The other thing, too, is if you have assets that are listed for sale that you’re acquiring, make sure you still get a BPO on it. I had an asset that I bought that was listed for sale. I just sat and sat and I ended up getting a BPO done on it just to double check and stuff. The reason why I was sitting is that it was overpriced. The seller was like, “You can see the properties on the market and we’re getting this much for it.” I’m like, “If that’s what they’re going to list it for, it doesn’t mean that that’s what they’re going to get for.”

We have a question, “In CFDs, how often are you coming across NPNs with older notes if they don’t pay you after they go through foreclosure instead of eviction?” In certain states like Ohio, and even Michigan and Indiana, too, if they have made substantial payments in Indiana on a contract for deed, it can turn into a note in a sense where it’s treated that it’s a foreclosure and you don’t get the upside of it. You are getting the property back. I had a contract for deed in Indiana that the borrower defaulted and I was in this thing for not a lot of money. They hadn’t made a ton of payments and they defaulted so I got the property back. If you’re buying a contract for deed in Ohio that’s from 2011, that’s treated as a note. A lot of people look at it and saying, “It was bought in 2011 when properties were low so the $30,000 property is now worth $50,000 and the person know it was $25,000. I’m picking it up for $15,000 or whatever and if they default, I get a $50,000 property.” No, you don’t.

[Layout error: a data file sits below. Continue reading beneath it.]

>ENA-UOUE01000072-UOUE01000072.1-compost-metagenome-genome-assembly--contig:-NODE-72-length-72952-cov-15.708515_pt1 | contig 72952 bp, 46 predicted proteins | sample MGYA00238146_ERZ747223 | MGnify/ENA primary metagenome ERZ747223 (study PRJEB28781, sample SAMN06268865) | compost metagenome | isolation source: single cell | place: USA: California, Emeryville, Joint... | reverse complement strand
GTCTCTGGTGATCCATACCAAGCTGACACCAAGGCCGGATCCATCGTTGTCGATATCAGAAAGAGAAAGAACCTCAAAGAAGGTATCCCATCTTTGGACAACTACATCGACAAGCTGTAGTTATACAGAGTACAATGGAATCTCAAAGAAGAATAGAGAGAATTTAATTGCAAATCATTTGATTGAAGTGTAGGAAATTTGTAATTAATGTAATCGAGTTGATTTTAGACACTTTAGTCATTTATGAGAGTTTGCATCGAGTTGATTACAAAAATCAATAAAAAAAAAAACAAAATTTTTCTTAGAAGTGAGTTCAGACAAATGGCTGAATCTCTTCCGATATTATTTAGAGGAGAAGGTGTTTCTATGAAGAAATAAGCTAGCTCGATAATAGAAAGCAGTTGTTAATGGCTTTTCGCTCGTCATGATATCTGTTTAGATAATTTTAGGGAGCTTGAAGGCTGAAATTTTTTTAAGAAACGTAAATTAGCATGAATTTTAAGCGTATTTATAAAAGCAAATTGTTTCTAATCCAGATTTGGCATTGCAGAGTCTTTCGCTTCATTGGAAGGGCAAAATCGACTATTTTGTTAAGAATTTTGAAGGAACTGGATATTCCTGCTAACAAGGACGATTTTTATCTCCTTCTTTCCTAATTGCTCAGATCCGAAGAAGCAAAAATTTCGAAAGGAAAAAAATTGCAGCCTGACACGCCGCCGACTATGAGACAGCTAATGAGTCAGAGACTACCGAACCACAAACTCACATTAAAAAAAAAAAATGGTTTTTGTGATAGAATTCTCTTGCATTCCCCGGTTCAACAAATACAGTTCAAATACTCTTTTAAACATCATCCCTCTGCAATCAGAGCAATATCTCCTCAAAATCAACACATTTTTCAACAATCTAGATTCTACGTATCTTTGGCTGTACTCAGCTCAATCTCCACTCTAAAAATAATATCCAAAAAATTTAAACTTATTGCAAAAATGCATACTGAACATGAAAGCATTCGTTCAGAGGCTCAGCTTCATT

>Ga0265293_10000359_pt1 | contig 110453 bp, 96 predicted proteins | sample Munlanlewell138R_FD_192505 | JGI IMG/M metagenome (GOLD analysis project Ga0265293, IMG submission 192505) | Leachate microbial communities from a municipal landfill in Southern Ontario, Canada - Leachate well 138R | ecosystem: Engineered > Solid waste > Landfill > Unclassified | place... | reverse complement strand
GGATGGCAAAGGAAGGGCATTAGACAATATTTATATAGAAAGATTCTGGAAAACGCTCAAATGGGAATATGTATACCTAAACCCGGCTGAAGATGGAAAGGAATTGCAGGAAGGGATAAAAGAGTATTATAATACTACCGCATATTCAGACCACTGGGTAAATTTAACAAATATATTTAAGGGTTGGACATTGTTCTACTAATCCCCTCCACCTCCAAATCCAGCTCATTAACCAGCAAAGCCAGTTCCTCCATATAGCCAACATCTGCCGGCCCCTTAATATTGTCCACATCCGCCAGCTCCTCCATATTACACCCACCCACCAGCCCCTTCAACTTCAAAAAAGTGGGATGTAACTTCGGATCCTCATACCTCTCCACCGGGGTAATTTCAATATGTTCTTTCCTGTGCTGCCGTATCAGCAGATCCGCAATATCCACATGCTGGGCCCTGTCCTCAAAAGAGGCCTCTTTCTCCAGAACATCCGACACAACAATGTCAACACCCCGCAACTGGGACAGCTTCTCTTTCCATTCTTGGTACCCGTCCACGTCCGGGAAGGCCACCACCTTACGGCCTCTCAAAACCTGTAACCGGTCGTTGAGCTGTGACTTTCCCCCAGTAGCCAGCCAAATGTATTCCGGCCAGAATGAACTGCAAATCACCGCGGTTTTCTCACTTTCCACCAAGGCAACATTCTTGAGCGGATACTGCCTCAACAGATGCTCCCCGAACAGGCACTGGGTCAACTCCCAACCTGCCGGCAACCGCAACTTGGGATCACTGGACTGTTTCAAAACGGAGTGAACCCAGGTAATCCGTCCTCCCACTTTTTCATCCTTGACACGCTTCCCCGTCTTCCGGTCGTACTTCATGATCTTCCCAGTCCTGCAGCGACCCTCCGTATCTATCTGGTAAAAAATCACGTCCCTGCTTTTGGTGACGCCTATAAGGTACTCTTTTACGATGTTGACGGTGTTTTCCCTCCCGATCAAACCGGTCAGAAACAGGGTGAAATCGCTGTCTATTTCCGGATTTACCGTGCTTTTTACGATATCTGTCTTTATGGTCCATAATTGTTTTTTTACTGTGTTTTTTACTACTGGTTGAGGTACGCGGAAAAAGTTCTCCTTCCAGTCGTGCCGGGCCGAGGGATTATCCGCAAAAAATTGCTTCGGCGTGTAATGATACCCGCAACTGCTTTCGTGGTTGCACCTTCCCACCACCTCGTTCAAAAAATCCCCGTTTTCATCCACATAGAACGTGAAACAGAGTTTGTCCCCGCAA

You have to be careful because Ohio was one of those areas that got hit hard in the crash 2008. There are tons and tons of those older CFDs in Ohio. You have to be careful. Make sure get them cheap enough that you can even afford the foreclosure at all and that there’s enough money enough that it’s worth going through.

You can't take servicing notes as gospel. Click To Tweet

If people didn’t see one of our prior episodes, what we talked about is if you do have a CFD in Ohio, one of the first things I always try and get the person is, “You want a mod?” It’s not a mod. It’s like, “Do you want to redo the deal? Let’s redo it right now and pay $500.” Even though they may fail, but at least you’re giving them some hope that you’re re-ante them up. If they fail, those are brand new land contracts. Then you can get the asset and the property.

You’ve reset the five-year clock back to zero. I forgot to ask you that, Chris, because I haven’t done that in Ohio. Do you have to re-qualify them with the MLO during new contract?

One thing that you have to do is you do have to record the cancellation and record the new.

In Ohio, they record land contracts. You must record them. You must cancel them formally. We just had a closing where not only did we have to give the title company the cancellation, I had to send them the original. I was just thinking, “Please, FedEx, don’t have a fire with that pile of envelopes.”